The Alberta government has launched two investigations into allegations that a company working on a massive oilsands construction project is hiring unqualified foreign workers to complete the work.
At the same time, more workers are coming forward to report that foreign workers who don't speak English are putting people in danger.
“The slightest miscommunication or anything — a major accident," said Dayne Brewster.
Brewster is a temporary worker from the United States, who was hired by Italy-based contractor Saipem working on the Sunrise Husky plant, about 60 kilometres north of Fort McMurray.
He said he fears for his safety while working on the site.
Earlier this week, CBC News reported on concerns from other Saipem workers, who accused the company of keeping unqualified foreign workers on staff while sending away certified Canadian applicants.
The company has denied the allegations. Investigators from Occupational Health and Safety arrived at the Sunrise Husky plant this week to look into the claims. Apprenticeship and Industry Training, which is responsible for certifying tradespeople in the province, is also investigating.
There are 344 foreign workers currently employed at the site.
Language barriers create danger, worker says
Brewster said many of the workers on the site don’t speak English, which puts others workers at risk during an emergency.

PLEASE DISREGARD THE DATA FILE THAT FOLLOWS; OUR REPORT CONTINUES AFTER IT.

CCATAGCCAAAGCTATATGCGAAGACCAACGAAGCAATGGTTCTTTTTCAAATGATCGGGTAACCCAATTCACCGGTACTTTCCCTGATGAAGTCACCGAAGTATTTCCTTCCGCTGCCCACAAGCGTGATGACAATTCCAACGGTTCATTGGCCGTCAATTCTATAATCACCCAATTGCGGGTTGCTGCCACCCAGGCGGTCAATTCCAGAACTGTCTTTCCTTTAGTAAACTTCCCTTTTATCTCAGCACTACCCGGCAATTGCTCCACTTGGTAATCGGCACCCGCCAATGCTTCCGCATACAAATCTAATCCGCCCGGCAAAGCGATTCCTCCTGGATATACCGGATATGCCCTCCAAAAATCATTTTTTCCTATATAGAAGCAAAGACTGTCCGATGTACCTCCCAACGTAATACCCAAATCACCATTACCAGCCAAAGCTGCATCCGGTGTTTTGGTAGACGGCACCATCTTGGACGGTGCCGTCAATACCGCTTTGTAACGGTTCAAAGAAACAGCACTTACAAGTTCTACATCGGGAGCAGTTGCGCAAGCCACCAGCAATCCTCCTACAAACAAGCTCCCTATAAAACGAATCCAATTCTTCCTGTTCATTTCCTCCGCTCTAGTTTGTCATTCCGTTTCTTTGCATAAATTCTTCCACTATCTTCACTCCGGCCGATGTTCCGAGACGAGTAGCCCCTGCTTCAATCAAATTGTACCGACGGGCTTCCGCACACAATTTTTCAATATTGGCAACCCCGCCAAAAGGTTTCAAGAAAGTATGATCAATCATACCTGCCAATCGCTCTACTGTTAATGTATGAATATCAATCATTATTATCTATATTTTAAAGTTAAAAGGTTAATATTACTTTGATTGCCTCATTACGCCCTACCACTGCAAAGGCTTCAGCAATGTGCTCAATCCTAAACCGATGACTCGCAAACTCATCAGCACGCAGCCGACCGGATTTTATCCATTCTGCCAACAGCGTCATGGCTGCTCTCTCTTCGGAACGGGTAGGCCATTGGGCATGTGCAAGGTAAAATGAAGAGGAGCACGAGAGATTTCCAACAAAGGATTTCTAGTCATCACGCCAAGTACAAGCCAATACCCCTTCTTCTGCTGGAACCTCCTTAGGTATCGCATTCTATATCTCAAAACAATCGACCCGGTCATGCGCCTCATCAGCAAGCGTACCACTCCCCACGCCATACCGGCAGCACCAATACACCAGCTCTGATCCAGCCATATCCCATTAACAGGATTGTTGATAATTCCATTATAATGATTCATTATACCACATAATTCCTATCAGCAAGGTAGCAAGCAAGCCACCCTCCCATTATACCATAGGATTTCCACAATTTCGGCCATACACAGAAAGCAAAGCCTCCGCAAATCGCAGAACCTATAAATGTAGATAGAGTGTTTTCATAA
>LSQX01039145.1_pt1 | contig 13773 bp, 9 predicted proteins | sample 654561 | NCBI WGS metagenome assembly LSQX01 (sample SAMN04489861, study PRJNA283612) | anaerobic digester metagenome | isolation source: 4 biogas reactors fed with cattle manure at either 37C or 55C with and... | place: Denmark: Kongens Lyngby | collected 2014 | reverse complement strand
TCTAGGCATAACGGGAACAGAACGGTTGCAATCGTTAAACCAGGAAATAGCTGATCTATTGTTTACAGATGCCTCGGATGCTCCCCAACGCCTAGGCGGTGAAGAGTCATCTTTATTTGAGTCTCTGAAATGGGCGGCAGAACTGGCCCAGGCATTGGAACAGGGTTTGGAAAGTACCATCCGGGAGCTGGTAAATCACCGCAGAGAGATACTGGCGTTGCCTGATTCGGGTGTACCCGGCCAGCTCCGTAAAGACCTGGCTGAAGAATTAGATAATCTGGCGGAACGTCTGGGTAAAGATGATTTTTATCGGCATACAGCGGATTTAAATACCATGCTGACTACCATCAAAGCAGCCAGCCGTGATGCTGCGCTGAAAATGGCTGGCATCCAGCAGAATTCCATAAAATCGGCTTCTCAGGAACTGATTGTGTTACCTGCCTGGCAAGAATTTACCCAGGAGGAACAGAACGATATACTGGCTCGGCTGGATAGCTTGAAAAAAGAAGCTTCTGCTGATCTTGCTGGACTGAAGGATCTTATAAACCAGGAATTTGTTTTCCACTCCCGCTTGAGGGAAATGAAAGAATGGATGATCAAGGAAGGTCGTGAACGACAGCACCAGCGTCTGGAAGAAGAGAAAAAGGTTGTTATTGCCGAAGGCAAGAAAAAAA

“These guys don’t know no English at all,” he said. “Even asking them for the emergency point, the muster point … they can’t even tell us.”
“You must communicate with people in the field of work that we do.… I am concerned about my safety, majorly.”
Brewster said he’s seen workers who were unable to get the proper tools to do their job safely because they couldn’t speak English.
“I see them using a pipe wrench to remove some anchor bolts.… We had to come explain to him that that’s not the right tool for the right job, he could slip and injure himself. He did comply then.”
While Brewster is a temporary foreign worker himself, he has been certified to work as an ironworker in Canada. He said many of the other workers did not have the same qualifications.
He described one incident where a blowtorch was sent in for repair and the worker who fixed the equipment sent it back with a coating of WD-40, which is flammable.
"The information was that the person did that to clean it. Which, definitely, if you had any kind of experience at all, to even think about doing that with a torch — that could have been a major fatality."
Work site safe, company says
Vegans Jean-Gilles, another American worker, said he has raised concerns about safety conditions, but was ignored. He said he has since refused to work with many of the employees on site, and only works alongside Brewster and another foreign worker who has certification.
“We cannot be working with some other foreign workers who come in here, who don’t have the same tickets, to do what we do,” Jean-Gilles said.
Saipem has denied previous accusations about safety risks, saying it meets or exceeds the industry standard.
"We strongly refute any and all claims of any correlation between any alleged safety violations and any group of workers that we have at the project site," the company wrote in an earlier statement to CBC News.
It also said that foreign temporary workers make up a small fraction of its workers at the Sunrise Husky site, which is 85 per cent Canadian.
When asked about the allegations made by Brewster and Jean-Gilles, Husky Energy pointed CBC News to a statement it made on the earlier allegations, saying it will always "be vigilant" in its safety objectives.